I've already done it. Works fine for me.
Maybe you got lucky and selected a clean 7D, they do exist.
Run of the mill ones aren't so good.
But also, lets' not see a high contrast B&W shot which can reduce the effect of (primarily) red channel noise. I use B&W to hide a noisy shot too.
Lucky you. So what's your answer to the question in topic?
My answer is to buy what works and my advice to Canon is to develop better sensor tech on their own or license it from the competition. And start supplying it to us FAST!
I'd love to be able to use my Canon glass and bodies instead of carrying a "mixed bag" of gear but I've been disappointed by banding noise on all of my Canon bodies since I went digital with a 40D. At the time it was a hair better than the comparable but upscale D300. 40D is still my preferred camera in some ways but I quickly discovered its limits and have been repeatedly disappointed with low ISO performance of every subsequent Canon body I've bought since (about 15 of them).
Biggest letdowns were my 5D2 and 7D. For that kind of money, those cameras should not have more banding than a darn Rebel or a compact like the G11 or G12. They're no longer image quality leaders at the low ISO end of the spectrum.
I was just about to spring for some T&S glass from Canon but now I'm hesitant. Those lenses on the 5D would compose some stuff for me just how I want it. But when I crank the file I won't be happy with the results, and, after seeing what my D800 and D5100 can do, I really can't bring myself to drop nearly $5k on a pair of lenses only to be compromised by mediocre sensor performance. I want either Canon to improve their bodies or Nikon (or some 3rd party) to make better wide T&S glass.
Fortunately I might be able to afford to hold off dumping much of my Canon kit for a while and see what happens over the next year.
As an alternate gripe, I still find myself, let's say 'amused,' at those whose opinion of DxOmark's results are disparaging to DxO or the Nikon cameras which attained the high marks they doubt.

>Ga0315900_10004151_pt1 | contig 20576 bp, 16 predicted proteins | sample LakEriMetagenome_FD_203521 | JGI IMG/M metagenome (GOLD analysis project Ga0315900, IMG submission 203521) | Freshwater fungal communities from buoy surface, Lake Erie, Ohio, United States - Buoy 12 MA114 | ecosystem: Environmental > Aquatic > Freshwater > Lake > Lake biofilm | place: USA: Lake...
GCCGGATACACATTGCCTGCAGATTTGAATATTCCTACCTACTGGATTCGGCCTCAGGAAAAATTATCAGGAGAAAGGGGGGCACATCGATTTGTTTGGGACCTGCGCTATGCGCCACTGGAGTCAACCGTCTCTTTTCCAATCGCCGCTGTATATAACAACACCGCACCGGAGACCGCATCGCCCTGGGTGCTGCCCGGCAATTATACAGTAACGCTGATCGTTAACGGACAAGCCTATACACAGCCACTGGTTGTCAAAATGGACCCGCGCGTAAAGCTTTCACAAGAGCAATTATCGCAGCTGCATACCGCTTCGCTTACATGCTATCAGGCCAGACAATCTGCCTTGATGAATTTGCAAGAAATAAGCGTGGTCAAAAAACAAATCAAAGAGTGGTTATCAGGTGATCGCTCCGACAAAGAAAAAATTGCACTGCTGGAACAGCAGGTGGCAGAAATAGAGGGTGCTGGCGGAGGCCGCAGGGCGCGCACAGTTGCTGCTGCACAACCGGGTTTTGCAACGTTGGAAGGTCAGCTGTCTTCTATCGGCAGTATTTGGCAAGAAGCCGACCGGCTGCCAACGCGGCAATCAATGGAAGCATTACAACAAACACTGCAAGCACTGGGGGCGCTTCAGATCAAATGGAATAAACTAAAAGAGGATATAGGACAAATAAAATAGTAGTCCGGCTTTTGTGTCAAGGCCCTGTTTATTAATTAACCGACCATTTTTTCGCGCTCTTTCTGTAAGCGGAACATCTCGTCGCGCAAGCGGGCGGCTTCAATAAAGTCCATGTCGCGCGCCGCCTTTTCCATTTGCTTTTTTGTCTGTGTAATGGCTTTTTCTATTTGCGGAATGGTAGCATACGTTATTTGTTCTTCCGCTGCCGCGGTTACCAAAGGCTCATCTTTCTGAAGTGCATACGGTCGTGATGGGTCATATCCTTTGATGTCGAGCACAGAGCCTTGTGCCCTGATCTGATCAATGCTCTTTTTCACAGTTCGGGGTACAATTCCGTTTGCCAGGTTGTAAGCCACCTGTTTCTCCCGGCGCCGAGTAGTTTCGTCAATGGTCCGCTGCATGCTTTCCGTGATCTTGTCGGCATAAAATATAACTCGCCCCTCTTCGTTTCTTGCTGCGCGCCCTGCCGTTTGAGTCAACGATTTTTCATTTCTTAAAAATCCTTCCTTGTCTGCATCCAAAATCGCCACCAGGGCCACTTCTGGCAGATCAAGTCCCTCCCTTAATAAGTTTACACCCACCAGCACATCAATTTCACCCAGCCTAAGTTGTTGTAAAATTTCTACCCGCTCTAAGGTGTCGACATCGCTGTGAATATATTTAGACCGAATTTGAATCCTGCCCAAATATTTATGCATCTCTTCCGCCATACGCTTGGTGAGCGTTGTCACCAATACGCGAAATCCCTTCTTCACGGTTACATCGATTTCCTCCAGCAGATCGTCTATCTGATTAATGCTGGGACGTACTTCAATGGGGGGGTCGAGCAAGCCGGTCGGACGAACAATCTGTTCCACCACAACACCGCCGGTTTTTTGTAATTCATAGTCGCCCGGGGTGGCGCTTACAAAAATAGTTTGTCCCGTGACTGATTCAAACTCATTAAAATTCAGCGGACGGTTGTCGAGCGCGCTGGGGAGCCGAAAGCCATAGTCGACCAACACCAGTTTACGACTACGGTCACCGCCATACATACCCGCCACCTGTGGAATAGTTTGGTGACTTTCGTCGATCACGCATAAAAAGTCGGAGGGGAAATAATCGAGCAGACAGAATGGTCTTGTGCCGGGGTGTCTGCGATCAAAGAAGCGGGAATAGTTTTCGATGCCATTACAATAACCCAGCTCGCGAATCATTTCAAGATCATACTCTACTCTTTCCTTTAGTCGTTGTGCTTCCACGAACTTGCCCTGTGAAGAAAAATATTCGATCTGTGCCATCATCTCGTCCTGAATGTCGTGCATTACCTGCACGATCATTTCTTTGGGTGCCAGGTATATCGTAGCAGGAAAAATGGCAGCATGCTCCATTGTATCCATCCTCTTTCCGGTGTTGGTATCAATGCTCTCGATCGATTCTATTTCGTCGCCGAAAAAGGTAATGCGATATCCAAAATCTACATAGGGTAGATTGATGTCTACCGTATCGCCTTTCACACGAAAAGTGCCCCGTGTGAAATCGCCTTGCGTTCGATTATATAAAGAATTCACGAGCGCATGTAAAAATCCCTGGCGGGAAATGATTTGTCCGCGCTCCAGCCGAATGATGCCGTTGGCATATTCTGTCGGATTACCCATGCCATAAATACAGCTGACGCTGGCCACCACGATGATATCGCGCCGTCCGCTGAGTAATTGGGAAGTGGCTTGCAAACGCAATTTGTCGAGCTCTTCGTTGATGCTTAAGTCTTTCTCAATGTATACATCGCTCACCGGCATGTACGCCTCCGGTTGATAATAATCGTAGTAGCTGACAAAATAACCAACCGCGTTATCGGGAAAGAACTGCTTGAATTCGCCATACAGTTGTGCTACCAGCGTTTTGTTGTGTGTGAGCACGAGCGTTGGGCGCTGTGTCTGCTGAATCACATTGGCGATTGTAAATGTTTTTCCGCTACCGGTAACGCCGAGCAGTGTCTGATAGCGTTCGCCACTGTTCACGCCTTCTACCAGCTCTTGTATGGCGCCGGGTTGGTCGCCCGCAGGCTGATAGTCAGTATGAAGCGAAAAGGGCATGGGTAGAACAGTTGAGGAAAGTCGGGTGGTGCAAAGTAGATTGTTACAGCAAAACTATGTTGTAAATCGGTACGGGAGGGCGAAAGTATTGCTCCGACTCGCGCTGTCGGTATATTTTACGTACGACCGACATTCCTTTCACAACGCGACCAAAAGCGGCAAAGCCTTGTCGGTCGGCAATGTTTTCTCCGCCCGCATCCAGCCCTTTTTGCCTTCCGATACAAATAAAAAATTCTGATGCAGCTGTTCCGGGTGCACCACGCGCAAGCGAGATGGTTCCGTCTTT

Some of us are actually using camera systems from both manufacturers, and pushing the raw files to their limits at times to create the images we want. The differences noted by DxOmark ARE REAL and they CAN show up in everyday shooting. It seems many people don't know where to look for the flaws or don't care if they see them.
When these same image files are pushed the difference becomes quickly apparent which sensor technology is superior for low ISO dynamic range.
I don't shoot weddings, nightclubs or motorsports after sunset, so high ISO performance, as impressive as its recent improvements in the 5D3 and 1Dx may be, are only one side of the argument.
Many of us shoot in SUNLIGHT. Harsh, contrasty and uncontrollable for all but intimate settings. Under these circumstances, the extremes of shadow and light are captured, compressed and presented as a final image far better, IMO, by sensors in recent Nikon cameras than by sensors in any Canon DSLR.
As such, Canon has an option to listen to the complaints of consumers of their products. Should they try to satisfy these demands for better low ISO performance, their engineering branch is going to have to work very hard to catch up to the competition in this aspect.
Call or email Canon and let them know your opinion on this if it matters enough.